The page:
Paul L. Caron

Tuesday, July 10, 2018

Temple Business School Dean Fired For Knowingly Submitting False Data To Inflate U.S. News Ranking Over Several Years

Temple OnlineFollowing up on my previous post, Rankings Scandal Unfolds At Temple Business School:  Jones Day, Findings and Recommendations from Jones Day Investigation into Rankings Information Provided by Fox School to U.S. News:

In January 2018, Temple University learned that the University’s Fox School of Business (“Fox”) had submitted certain inaccurate information to U.S. News & World Report in connection with U.S. News’s 2018 survey of the best Online MBA (“OMBA”) programs. In particular, the University learned that Fox’s survey submission to U.S. News had erroneously indicated that all new entrants to the OMBA program had provided Graduate Management Admission Test (“GMAT”) scores as part of their applications. Fox self-reported to U.S. News that this GMAT data were incorrect. ...

Jones Day made multiple factual findings based on the investigation, as set forth below. In short, the investigation revealed that, over the past several years, Fox provided U.S. News with inaccurate information across multiple data metrics that are part of the publication’s OMBA rankings methodology. And while Jones Day focused on information that Fox provided to U.S. News relating to the school’s OMBA program, the investigation revealed that Fox provided U.S. News with erroneous information relating to other programs as well. On certain occasions, Fox’s reporting of inaccurate information to U.S. News was done knowingly and intentionally for the purpose of improving or maintaining Fox’s standing in the relevant U.S. News rankings.

  1. The key findings of the investigation are as follows: 1. In each year since at least 2014, Fox reported inaccurate information to U.S. News with respect to one or more data metrics, including: (a) the number of entrants who provided GMAT scores, (b) the mean undergraduate GPA of entrants, (c) the number of offers of admission extended to applicants, and (d) student-borrower indebtedness. In addition, Fox personnel adopted questionable interpretations of survey questions.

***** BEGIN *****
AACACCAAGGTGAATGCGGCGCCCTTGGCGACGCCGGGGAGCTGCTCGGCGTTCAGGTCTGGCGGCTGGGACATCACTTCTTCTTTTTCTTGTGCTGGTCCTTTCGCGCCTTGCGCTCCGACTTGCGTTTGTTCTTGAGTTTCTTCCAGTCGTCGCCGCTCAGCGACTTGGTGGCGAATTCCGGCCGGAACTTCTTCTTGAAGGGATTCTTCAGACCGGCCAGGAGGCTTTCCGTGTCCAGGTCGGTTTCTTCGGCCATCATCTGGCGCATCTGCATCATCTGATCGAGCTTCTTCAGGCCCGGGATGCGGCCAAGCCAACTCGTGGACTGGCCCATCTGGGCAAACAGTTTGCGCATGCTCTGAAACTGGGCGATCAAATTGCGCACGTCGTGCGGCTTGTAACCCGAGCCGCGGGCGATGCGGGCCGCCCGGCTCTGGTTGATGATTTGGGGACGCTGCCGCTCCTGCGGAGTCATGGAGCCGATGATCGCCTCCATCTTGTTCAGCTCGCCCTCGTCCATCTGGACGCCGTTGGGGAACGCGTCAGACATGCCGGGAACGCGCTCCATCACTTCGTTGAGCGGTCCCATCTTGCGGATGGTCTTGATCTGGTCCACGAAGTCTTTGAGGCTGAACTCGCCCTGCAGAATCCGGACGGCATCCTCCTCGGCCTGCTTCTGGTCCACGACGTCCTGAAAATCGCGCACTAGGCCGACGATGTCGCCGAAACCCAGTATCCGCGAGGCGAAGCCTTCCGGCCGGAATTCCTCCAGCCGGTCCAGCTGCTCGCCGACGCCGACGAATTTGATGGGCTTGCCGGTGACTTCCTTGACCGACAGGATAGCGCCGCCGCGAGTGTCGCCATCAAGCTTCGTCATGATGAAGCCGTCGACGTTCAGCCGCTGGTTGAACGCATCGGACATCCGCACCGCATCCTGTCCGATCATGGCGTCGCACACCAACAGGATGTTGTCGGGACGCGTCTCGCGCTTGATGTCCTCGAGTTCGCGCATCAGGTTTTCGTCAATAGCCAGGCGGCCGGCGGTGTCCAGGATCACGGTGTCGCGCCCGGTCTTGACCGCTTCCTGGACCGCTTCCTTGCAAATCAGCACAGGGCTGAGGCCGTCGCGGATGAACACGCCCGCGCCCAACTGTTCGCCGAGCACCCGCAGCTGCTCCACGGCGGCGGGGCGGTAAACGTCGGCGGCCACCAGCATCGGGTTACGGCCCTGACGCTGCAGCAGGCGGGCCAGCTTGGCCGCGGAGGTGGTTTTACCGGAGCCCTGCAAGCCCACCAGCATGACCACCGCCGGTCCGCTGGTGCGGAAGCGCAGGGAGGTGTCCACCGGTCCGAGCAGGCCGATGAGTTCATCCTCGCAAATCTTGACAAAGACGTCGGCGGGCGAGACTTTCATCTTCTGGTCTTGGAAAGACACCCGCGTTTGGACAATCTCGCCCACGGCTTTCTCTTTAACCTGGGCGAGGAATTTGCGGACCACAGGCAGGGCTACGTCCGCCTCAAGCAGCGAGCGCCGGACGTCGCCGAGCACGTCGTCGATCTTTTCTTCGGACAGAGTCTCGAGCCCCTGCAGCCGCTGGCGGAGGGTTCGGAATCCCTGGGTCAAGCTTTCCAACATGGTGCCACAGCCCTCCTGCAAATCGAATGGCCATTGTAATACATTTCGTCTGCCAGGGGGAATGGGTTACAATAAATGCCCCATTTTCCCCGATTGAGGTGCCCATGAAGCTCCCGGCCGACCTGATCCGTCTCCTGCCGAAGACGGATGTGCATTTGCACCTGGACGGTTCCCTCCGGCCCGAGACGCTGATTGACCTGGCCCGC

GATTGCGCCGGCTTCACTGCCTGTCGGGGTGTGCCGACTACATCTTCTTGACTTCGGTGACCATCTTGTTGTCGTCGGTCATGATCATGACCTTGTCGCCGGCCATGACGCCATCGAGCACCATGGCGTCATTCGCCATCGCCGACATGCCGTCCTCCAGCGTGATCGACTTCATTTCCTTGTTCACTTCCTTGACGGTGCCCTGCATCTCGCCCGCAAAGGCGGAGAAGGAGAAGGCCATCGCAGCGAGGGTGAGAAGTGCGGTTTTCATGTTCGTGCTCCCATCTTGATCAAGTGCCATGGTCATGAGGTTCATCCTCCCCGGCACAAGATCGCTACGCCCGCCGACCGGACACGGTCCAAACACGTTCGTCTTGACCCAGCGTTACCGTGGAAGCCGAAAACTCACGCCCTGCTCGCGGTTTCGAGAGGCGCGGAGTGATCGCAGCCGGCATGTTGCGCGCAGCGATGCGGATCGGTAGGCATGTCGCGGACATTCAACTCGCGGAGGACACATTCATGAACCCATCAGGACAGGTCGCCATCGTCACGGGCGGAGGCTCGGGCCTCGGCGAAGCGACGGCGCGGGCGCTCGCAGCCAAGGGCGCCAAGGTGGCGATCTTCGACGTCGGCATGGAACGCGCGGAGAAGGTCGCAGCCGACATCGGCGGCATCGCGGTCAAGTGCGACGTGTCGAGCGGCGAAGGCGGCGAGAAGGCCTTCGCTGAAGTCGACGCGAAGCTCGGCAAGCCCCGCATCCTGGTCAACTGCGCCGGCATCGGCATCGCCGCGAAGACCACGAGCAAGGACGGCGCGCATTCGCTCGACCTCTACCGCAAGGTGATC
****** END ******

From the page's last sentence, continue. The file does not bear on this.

2. In various respects, Fox leadership and other employees bore responsibility for creating or promoting conditions that contributed to the reporting of inaccurate information to U.S. News and/or for the misreporting itself. Pressure to improve and maintain rankings contributed to the reporting of inaccurate information.
  3. Following a change in procedure initiated by the Dean in approximately mid-2013, Fox did not establish adequate checks and balances in the process for compiling, verifying, and submitting information to U.S. News.
  4. The employee principally responsible for preparing and submitting Fox’s responses to ranking surveys knowingly and intentionally misreported certain information to U.S. News and failed to correct inaccuracies with respect to other information. The investigative record is inconclusive as to whether this employee, in knowingly and intentionally misreporting information, was acting at the specific direction of any other Fox personnel.
  5. There were multiple opportunities for other Fox personnel to observe and/or correct inaccuracies in information to be or that had been provided to U.S. News, but these inaccuracies were not corrected either before or after submission.

The inaccurate information that Fox submitted to U.S. News in responses to OMBA rankings surveys includes the following:

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